Lombardi's Way Want a new Rice deal? Look to Jax for your benchmark!

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We’ve all heard the buzz about how Ray Rice is supposedly seeking Adrian Peterson money. And we all know THAT is not going to happen!

Now any reasonable person should understand that a player’s agent is paid to get the most for their client and in doing so they also maximize their own earnings potential. But for the agent, the deal isn’t just about THAT deal. It’s also about showing the world (an audition of sorts for future prospective clients) that they can be a force at the bargaining table, continually challenging and pushing the earnings bar.

Each new record breaking deal resets the bar and then that new standard becomes the opening discussion point for the next player whose productivity is worthy of comparable pay.

But it can’t always work that way in the NFL. Not with the hard cap teams must comply with. Just because the Vikings struck a very bad deal with Adrian Peterson doesn’t mean the Ravens should do the same for Ray Rice.

And they won’t!

It could actually be argued that Peterson’s deal and to a lesser extent the Titans’ Chris Johnson’s deal are working against Rice because those deals are perfect examples of how vulnerable clubs are to huge contracts when players are hurt or fail to perform to the contract’s level.

And that vulnerability is even greater with running backs who are more susceptible to injury and whose careers are more prone to sudden and sharp declines in productivity.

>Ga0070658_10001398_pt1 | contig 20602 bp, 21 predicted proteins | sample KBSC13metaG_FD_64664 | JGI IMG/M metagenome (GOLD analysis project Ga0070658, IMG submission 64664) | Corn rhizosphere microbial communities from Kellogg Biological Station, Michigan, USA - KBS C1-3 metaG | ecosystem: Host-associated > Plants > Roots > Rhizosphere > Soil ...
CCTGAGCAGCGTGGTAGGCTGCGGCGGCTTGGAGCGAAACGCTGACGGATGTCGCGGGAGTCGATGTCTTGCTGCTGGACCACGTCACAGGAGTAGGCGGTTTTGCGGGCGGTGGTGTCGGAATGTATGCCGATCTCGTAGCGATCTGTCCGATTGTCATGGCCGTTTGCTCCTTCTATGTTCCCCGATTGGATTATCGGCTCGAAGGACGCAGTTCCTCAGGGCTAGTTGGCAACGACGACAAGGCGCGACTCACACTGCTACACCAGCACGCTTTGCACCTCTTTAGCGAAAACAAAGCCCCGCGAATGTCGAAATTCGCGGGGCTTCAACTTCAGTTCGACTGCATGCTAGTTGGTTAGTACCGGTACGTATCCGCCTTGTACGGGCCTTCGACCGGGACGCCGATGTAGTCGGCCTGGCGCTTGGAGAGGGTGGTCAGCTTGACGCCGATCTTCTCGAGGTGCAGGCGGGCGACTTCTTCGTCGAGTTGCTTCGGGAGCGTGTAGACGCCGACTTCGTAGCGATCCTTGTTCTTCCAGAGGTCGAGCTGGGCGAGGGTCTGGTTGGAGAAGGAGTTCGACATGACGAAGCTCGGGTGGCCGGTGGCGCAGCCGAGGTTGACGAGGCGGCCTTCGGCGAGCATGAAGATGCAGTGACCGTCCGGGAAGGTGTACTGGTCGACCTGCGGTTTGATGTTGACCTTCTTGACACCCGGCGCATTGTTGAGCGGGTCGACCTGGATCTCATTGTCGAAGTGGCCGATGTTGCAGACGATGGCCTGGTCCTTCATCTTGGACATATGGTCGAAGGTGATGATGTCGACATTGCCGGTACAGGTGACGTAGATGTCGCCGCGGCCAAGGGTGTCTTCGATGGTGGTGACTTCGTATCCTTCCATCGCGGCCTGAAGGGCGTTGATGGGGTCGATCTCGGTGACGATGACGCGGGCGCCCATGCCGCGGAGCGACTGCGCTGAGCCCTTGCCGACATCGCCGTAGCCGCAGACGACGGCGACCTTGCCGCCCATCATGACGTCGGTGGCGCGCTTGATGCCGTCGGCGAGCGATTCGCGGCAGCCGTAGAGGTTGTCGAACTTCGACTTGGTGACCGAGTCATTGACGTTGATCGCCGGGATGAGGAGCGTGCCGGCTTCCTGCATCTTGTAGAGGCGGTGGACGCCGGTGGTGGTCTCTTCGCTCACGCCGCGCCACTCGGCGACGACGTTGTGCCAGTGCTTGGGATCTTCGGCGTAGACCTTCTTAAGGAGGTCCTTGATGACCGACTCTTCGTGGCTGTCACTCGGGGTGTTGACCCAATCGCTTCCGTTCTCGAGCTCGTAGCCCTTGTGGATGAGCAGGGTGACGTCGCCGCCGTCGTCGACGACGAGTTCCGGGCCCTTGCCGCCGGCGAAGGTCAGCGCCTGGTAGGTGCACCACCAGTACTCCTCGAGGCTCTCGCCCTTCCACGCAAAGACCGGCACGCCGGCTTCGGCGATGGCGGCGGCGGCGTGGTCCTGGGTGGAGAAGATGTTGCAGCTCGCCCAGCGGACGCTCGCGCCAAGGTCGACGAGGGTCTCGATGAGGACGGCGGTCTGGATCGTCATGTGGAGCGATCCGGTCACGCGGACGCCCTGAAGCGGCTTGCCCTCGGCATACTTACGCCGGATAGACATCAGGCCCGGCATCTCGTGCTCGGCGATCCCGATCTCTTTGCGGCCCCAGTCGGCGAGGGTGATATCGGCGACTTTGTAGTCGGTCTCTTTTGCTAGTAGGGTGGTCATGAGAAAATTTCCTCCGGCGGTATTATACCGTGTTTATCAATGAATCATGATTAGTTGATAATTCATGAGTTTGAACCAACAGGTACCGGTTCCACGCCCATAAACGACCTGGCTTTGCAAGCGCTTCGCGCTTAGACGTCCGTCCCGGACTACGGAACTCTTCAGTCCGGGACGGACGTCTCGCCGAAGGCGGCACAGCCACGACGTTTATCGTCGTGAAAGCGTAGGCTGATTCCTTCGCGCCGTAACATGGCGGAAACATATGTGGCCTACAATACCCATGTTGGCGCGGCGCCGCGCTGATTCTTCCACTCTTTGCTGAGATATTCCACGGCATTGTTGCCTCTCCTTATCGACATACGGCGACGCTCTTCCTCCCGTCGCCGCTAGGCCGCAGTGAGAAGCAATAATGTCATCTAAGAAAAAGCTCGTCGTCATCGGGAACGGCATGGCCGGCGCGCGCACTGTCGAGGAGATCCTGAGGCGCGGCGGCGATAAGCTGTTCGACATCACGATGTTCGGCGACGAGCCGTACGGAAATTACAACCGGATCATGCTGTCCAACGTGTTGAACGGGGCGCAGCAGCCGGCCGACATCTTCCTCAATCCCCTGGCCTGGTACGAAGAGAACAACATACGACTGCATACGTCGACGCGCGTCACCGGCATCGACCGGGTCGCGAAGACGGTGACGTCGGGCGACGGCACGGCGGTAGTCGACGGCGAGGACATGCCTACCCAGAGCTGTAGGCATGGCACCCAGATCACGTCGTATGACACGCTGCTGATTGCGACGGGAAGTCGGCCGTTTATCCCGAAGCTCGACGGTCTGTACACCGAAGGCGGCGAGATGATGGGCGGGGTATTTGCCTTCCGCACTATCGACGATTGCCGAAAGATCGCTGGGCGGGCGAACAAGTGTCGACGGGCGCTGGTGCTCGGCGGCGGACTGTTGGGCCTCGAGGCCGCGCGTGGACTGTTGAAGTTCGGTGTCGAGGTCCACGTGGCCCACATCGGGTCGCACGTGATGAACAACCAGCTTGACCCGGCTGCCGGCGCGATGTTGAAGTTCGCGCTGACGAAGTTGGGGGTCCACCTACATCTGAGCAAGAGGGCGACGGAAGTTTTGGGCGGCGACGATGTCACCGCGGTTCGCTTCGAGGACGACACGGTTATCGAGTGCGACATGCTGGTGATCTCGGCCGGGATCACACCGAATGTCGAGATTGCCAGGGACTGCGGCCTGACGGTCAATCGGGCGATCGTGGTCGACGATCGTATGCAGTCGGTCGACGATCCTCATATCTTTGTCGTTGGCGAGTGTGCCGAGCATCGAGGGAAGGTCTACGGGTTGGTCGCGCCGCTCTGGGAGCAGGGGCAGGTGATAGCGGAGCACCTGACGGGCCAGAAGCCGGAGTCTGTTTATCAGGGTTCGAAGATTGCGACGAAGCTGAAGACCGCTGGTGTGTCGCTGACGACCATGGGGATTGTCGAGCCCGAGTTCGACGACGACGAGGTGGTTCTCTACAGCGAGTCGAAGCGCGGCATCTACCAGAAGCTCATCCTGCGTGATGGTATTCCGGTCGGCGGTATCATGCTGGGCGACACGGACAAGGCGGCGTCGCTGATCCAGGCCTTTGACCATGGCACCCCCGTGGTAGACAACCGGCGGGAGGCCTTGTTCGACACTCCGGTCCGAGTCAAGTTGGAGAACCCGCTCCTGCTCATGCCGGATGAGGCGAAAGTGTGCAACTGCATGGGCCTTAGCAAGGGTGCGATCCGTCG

Making things worse for running backs is how so many clubs can find productive young backs in the draft even in middle rounds. If teams can get productivity out of young players with second and third round contracts it allows them to keep their stars at other impactful positions like quarterback, defensive end, wide receiver and cornerback.

Simply put the NFL salary cap model and rich long-term deals for running backs go together like John Harbaugh and Chris McAlister.

So what is fair for Ray Rice and the club?

Given his stature and low center of gravity defenders can’t get many big hits on Rice. Tacklers have to slow down a bit; break down somewhat in order to tackle the small target efficiently. In many ways he’s comparable to Maurice Jones Drew.

MJD was a second round pick (60th overall) like Rice (55th). MJD is listed at 5’7”, 208 pounds; Rice at 5’8”, 212 pounds. Both are the focus of their respective offenses.

The similarities don’t end there. Consider the stats of each during their first 4 seasons:
Jones Drew 
In 2009 MJD signed an extension which amounted to a new 5 year deal for $31M including $17.5M in guaranteed money. THAT contract should be the benchmark for Ray Rice. Bump the numbers a bit at a pace that exceeds inflation since 2009 and settle on a new 5 year deal for $39M including $22M in guaranteed money.
It’s a fair deal and one that pays Rice more handsomely than a player whose skill set and productivity is nearly a mirror image of Rice’s.
Now if you will excuse me, I have a meeting with Ben Grubbs’ agent Pat Dye.


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Tony Lombardi

About Tony Lombardi

Tony is the founder EutawStreetReport.com and RussellStreetReport.com. His work has been featured on various sports websites and he hosts The Russell Street Report and Armchair Quarterback both seen and heard on Fanimal Radio. Among his favorite things in life are his wife, kids, family, friends, The Beatles, Breaking Bad, Gladiator, The Godfather, Guinness, orange crushes, meatballs and Key West, not necessarily in that order. Follow Tony on Twitter @RSRLombardi. More from Tony Lombardi

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